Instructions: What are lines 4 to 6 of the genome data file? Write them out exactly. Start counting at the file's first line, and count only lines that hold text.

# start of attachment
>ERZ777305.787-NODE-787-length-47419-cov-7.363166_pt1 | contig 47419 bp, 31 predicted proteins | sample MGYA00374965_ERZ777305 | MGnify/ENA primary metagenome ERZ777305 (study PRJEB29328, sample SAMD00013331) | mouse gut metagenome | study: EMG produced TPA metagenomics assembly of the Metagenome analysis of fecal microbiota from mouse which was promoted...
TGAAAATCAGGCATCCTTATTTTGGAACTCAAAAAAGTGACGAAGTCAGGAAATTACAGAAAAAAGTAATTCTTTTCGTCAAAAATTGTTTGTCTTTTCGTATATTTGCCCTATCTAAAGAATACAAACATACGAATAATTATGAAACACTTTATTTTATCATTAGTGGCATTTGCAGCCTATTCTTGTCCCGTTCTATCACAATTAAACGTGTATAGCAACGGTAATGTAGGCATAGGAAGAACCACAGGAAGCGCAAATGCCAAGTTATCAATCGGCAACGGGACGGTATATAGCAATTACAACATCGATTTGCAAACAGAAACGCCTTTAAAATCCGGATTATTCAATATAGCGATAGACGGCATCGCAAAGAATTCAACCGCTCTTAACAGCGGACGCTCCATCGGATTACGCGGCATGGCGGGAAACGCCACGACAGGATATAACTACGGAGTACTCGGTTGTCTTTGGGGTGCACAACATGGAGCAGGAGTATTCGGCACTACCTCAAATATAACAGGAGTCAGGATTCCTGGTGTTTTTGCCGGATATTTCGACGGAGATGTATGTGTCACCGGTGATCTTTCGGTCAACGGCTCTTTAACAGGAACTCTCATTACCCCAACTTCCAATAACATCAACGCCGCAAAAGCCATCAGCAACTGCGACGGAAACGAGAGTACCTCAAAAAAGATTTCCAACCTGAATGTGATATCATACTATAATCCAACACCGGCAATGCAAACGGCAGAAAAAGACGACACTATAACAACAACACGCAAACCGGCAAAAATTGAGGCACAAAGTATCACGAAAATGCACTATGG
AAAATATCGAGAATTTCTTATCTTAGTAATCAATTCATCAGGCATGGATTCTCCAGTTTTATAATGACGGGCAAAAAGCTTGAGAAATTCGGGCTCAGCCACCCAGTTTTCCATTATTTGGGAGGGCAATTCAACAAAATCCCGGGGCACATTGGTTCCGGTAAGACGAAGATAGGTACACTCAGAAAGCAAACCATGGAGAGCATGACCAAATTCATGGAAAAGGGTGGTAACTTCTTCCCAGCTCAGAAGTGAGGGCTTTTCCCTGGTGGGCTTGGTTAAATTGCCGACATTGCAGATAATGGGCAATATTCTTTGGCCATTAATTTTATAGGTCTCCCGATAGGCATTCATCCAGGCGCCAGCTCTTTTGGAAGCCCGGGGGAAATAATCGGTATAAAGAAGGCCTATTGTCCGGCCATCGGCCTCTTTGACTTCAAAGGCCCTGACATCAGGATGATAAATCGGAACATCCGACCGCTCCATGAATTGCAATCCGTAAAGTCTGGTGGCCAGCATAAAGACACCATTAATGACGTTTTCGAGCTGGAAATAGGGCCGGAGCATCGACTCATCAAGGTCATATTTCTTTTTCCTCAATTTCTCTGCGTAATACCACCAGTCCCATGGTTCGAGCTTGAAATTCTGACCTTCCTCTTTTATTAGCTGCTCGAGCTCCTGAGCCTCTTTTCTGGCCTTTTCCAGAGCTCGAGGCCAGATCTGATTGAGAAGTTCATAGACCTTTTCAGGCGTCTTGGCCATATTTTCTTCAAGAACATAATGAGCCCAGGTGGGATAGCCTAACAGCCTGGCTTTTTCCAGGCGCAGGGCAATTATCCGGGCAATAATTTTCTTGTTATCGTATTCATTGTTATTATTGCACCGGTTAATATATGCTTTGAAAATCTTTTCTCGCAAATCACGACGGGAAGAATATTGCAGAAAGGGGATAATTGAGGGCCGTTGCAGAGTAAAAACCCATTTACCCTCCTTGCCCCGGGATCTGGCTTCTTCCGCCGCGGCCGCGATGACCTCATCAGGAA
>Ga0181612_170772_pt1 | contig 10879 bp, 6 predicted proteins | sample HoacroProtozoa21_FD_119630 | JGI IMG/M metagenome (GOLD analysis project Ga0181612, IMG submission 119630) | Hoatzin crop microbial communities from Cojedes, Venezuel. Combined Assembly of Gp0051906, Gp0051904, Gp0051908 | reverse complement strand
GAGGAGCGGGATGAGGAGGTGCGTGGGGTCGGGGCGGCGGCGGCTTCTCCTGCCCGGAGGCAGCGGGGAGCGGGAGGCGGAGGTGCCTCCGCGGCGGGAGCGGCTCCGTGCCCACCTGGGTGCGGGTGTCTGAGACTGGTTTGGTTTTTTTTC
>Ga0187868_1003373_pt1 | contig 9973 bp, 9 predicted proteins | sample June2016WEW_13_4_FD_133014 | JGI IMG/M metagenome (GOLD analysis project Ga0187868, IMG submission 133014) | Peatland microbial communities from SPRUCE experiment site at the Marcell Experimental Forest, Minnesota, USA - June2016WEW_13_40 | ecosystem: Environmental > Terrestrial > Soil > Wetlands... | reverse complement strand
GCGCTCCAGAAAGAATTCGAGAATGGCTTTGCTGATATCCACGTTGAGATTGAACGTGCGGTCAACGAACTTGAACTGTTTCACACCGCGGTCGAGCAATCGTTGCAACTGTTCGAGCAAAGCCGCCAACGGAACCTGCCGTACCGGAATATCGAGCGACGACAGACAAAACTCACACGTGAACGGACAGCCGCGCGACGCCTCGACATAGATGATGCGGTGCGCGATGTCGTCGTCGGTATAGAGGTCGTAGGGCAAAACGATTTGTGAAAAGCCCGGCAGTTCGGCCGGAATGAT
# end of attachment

>Ga0181612_170772_pt1 | contig 10879 bp, 6 predicted proteins | sample HoacroProtozoa21_FD_119630 | JGI IMG/M metagenome (GOLD analysis project Ga0181612, IMG submission 119630) | Hoatzin crop microbial communities from Cojedes, Venezuel. Combined Assembly of Gp0051906, Gp0051904, Gp0051908 | reverse complement strand
GAGGAGCGGGATGAGGAGGTGCGTGGGGTCGGGGCGGCGGCGGCTTCTCCTGCCCGGAGGCAGCGGGGAGCGGGAGGCGGAGGTGCCTCCGCGGCGGGAGCGGCTCCGTGCCCACCTGGGTGCGGGTGTCTGAGACTGGTTTGGTTTTTTTTC
>Ga0187868_1003373_pt1 | contig 9973 bp, 9 predicted proteins | sample June2016WEW_13_4_FD_133014 | JGI IMG/M metagenome (GOLD analysis project Ga0187868, IMG submission 133014) | Peatland microbial communities from SPRUCE experiment site at the Marcell Experimental Forest, Minnesota, USA - June2016WEW_13_40 | ecosystem: Environmental > Terrestrial > Soil > Wetlands... | reverse complement strand